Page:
(83-30 B.C.) Marcus Antonius, or Marc Antony, grandson of Antonius the orator, and son of Antonius Creticus, seems to have been born about 83 B.C. While still a child he lost his father, whose example however, had he been spared, would have done little for the improvement of his character. Brought up under the influence of the disreputable Cornelius Lentulus Sura, whom his mother had married, Antony spent his youth in profligacy and extravagance. For a time he co-operated with the reprobate Clodius in his political plans, chiefly, it is supposed, through hostility to Cicero, who had caused Lentulus, his stepfather, to be put to death as one of the Catiline conspirators; but he soon withdrew from the connection, on account of a disagreement which, appropriately enough, arose in regard to his relations to his associate’s wife, Flavia. Not long after, in 58 B.C., he fled to Greece, to escape the importunity of his creditors; and at length, after a short time spent in attendance on the philosophers at Athens, found an occasion for displaying some of the better features of his character, in the wars that were being carried on by Gabinius against Aristobulus in Palestine, and in support of Ptolemy Auletes in Egypt. A new chapter in his life was opened by the visit which he made to Julius Cæsar in Gaul. Welcomed by the victorious general as a valuable assistant in his ambitious designs, and raised by his influence to the offices of quæstor, augur, and tribune of the plebes, he displayed admirable boldness and activity in the maintenance of his patron’s cause, in opposition to the violence and intrigues of the oligarchical party. At length his antagonists prevailed, and expelled him from the curia; and the political contest became a civil war. The Rubicon was crossed; Cæsar was victorious, and Antony shared in his triumph. Deputy-governor of Italy during Cæsar’s absence in Spain (49), second in command in the decisive battle of Pharsalia (48), and again deputy-governor of Italy while Cæsar was in Africa (47), Antony was now inferior in power only to the dictator himself, and eagerly seized the opportunity of indulging in the most extravagant excesses of luxurious...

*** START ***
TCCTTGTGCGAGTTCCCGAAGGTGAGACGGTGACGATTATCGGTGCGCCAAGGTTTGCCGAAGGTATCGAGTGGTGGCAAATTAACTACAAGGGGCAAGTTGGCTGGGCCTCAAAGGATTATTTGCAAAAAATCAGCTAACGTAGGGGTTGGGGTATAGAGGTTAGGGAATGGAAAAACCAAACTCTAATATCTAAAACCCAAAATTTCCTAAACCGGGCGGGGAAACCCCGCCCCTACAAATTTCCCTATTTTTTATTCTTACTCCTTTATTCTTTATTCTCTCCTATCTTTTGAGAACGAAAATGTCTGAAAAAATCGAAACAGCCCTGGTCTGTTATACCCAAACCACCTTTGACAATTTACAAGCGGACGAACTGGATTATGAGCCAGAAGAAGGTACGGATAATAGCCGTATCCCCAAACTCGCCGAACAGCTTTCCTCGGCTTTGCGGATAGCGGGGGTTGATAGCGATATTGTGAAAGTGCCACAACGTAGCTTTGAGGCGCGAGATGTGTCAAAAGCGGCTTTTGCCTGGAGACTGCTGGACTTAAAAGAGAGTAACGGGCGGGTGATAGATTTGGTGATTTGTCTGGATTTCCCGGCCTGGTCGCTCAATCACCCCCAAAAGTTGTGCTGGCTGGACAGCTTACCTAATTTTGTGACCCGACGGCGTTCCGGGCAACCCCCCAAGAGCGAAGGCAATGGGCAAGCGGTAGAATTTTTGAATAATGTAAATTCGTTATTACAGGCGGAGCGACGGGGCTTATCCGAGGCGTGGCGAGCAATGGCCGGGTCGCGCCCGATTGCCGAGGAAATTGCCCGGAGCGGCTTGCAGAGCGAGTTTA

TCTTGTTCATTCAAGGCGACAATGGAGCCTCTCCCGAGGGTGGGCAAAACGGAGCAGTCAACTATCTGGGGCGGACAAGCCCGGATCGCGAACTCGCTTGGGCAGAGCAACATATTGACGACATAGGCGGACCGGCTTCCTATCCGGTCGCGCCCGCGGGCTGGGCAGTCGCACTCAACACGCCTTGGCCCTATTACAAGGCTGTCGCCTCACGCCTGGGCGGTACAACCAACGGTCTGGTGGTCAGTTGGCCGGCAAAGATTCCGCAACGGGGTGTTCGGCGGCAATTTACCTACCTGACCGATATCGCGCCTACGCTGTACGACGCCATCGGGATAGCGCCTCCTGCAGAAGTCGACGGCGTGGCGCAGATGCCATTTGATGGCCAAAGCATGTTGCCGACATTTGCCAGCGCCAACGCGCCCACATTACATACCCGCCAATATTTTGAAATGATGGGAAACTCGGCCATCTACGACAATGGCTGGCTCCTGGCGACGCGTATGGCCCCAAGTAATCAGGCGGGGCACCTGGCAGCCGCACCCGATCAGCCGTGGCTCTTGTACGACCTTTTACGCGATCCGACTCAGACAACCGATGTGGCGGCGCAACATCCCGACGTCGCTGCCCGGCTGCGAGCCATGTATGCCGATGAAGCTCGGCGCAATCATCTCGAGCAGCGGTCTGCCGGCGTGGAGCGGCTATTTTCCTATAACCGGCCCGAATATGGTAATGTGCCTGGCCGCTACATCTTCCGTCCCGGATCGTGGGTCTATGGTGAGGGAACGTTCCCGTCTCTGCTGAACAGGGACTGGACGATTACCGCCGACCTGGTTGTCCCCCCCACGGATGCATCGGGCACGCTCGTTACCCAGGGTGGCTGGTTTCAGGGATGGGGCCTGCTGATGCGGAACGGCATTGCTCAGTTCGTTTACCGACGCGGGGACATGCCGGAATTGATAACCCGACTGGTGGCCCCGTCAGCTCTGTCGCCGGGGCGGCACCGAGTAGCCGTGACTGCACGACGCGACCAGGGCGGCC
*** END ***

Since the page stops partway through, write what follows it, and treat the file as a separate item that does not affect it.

The Forum of Julius Caesar